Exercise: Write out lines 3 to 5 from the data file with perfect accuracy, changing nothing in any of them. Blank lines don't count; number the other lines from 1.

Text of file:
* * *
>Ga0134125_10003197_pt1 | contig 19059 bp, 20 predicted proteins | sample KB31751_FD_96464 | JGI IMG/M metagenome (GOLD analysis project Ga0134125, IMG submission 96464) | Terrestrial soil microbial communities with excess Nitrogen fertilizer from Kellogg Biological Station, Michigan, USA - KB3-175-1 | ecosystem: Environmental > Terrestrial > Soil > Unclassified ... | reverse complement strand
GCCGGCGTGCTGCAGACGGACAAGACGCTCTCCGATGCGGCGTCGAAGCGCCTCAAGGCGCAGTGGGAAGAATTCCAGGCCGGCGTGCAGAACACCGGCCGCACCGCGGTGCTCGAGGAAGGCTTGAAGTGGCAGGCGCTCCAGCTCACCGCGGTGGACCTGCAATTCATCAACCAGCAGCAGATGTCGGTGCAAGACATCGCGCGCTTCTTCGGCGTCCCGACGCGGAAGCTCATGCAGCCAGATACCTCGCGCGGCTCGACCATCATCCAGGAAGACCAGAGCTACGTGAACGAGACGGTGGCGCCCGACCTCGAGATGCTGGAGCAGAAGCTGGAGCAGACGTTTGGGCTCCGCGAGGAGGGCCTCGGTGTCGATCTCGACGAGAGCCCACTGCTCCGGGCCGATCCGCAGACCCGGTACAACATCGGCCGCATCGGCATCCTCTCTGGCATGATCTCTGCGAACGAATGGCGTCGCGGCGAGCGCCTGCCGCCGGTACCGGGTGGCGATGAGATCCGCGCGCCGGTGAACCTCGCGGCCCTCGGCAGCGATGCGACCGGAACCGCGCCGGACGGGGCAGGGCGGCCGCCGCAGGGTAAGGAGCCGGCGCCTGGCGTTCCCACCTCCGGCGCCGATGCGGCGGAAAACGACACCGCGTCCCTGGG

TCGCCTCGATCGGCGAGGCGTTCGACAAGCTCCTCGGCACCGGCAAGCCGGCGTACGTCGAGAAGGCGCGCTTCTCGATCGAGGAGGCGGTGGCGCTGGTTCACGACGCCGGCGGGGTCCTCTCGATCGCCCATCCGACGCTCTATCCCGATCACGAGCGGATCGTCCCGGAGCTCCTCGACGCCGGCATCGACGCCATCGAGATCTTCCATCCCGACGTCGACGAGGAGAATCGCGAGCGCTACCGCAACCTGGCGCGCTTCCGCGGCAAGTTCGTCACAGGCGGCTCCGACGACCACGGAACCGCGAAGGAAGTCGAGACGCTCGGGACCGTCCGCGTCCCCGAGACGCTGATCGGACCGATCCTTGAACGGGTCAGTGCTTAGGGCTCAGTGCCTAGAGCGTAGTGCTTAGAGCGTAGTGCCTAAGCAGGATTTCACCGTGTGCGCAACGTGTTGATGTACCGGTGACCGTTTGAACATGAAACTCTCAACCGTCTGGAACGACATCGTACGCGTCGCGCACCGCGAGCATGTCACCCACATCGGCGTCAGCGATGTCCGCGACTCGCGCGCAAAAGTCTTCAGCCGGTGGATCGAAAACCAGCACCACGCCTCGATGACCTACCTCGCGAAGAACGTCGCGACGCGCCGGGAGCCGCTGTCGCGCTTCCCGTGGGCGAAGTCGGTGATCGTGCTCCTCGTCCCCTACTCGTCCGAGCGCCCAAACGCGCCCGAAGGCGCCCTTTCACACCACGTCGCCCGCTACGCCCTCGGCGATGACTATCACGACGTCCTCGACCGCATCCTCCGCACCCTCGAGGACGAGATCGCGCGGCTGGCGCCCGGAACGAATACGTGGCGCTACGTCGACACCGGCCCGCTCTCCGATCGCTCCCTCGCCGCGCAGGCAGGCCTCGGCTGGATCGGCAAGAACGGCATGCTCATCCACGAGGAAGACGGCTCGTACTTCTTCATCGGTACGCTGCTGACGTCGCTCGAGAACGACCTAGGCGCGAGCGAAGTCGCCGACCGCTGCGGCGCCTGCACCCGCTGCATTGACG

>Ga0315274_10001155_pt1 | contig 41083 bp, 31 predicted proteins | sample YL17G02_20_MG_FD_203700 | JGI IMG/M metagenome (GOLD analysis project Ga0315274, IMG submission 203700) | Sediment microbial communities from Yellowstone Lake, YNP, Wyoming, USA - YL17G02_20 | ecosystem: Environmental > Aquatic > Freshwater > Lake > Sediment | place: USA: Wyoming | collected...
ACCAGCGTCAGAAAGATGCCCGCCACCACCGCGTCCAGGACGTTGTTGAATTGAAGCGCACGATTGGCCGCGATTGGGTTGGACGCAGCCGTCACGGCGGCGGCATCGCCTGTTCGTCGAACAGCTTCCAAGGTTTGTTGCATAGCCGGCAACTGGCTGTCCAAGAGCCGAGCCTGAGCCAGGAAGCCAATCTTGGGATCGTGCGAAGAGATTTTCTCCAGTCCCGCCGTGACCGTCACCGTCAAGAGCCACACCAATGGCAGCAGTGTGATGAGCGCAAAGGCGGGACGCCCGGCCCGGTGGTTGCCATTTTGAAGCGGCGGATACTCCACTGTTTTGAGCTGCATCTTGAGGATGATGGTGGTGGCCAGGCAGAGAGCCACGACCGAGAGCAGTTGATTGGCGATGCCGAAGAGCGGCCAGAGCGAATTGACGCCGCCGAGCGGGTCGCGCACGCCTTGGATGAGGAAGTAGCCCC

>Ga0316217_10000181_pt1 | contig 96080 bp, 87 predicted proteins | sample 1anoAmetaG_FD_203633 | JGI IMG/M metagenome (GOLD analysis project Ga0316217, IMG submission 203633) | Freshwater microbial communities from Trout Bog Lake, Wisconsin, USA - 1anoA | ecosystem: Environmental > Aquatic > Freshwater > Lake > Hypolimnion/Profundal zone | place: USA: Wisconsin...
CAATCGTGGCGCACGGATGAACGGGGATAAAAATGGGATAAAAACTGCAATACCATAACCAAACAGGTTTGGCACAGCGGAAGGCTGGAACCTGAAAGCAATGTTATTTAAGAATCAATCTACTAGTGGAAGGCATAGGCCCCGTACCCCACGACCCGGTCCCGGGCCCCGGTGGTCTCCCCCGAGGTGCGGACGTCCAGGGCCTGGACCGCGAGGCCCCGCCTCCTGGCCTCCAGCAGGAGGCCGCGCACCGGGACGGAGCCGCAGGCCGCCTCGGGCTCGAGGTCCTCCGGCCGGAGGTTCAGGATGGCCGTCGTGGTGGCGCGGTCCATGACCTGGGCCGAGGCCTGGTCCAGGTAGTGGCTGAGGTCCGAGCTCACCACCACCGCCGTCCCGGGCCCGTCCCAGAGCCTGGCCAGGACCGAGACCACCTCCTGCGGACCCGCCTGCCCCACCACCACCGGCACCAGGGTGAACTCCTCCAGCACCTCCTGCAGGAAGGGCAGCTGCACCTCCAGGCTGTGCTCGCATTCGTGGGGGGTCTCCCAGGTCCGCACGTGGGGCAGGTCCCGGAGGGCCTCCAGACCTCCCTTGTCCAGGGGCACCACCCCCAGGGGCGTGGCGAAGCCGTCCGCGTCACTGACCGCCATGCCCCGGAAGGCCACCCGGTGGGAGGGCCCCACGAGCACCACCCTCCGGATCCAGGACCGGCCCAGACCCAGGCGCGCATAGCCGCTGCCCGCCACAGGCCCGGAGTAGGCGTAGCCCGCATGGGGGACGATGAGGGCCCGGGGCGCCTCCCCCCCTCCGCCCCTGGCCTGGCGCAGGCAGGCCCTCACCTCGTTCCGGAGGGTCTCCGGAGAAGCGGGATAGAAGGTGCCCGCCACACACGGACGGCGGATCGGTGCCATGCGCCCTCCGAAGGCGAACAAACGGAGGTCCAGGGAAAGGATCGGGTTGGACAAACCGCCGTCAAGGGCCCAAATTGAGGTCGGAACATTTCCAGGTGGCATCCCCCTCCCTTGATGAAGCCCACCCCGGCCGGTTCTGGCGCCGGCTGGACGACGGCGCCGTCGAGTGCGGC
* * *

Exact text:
TCGCCTCGATCGGCGAGGCGTTCGACAAGCTCCTCGGCACCGGCAAGCCGGCGTACGTCGAGAAGGCGCGCTTCTCGATCGAGGAGGCGGTGGCGCTGGTTCACGACGCCGGCGGGGTCCTCTCGATCGCCCATCCGACGCTCTATCCCGATCACGAGCGGATCGTCCCGGAGCTCCTCGACGCCGGCATCGACGCCATCGAGATCTTCCATCCCGACGTCGACGAGGAGAATCGCGAGCGCTACCGCAACCTGGCGCGCTTCCGCGGCAAGTTCGTCACAGGCGGCTCCGACGACCACGGAACCGCGAAGGAAGTCGAGACGCTCGGGACCGTCCGCGTCCCCGAGACGCTGATCGGACCGATCCTTGAACGGGTCAGTGCTTAGGGCTCAGTGCCTAGAGCGTAGTGCTTAGAGCGTAGTGCCTAAGCAGGATTTCACCGTGTGCGCAACGTGTTGATGTACCGGTGACCGTTTGAACATGAAACTCTCAACCGTCTGGAACGACATCGTACGCGTCGCGCACCGCGAGCATGTCACCCACATCGGCGTCAGCGATGTCCGCGACTCGCGCGCAAAAGTCTTCAGCCGGTGGATCGAAAACCAGCACCACGCCTCGATGACCTACCTCGCGAAGAACGTCGCGACGCGCCGGGAGCCGCTGTCGCGCTTCCCGTGGGCGAAGTCGGTGATCGTGCTCCTCGTCCCCTACTCGTCCGAGCGCCCAAACGCGCCCGAAGGCGCCCTTTCACACCACGTCGCCCGCTACGCCCTCGGCGATGACTATCACGACGTCCTCGACCGCATCCTCCGCACCCTCGAGGACGAGATCGCGCGGCTGGCGCCCGGAACGAATACGTGGCGCTACGTCGACACCGGCCCGCTCTCCGATCGCTCCCTCGCCGCGCAGGCAGGCCTCGGCTGGATCGGCAAGAACGGCATGCTCATCCACGAGGAAGACGGCTCGTACTTCTTCATCGGTACGCTGCTGACGTCGCTCGAGAACGACCTAGGCGCGAGCGAAGTCGCCGACCGCTGCGGCGCCTGCACCCGCTGCATTGACG

>Ga0315274_10001155_pt1 | contig 41083 bp, 31 predicted proteins | sample YL17G02_20_MG_FD_203700 | JGI IMG/M metagenome (GOLD analysis project Ga0315274, IMG submission 203700) | Sediment microbial communities from Yellowstone Lake, YNP, Wyoming, USA - YL17G02_20 | ecosystem: Environmental > Aquatic > Freshwater > Lake > Sediment | place: USA: Wyoming | collected...
ACCAGCGTCAGAAAGATGCCCGCCACCACCGCGTCCAGGACGTTGTTGAATTGAAGCGCACGATTGGCCGCGATTGGGTTGGACGCAGCCGTCACGGCGGCGGCATCGCCTGTTCGTCGAACAGCTTCCAAGGTTTGTTGCATAGCCGGCAACTGGCTGTCCAAGAGCCGAGCCTGAGCCAGGAAGCCAATCTTGGGATCGTGCGAAGAGATTTTCTCCAGTCCCGCCGTGACCGTCACCGTCAAGAGCCACACCAATGGCAGCAGTGTGATGAGCGCAAAGGCGGGACGCCCGGCCCGGTGGTTGCCATTTTGAAGCGGCGGATACTCCACTGTTTTGAGCTGCATCTTGAGGATGATGGTGGTGGCCAGGCAGAGAGCCACGACCGAGAGCAGTTGATTGGCGATGCCGAAGAGCGGCCAGAGCGAATTGACGCCGCCGAGCGGGTCGCGCACGCCTTGGATGAGGAAGTAGCCCC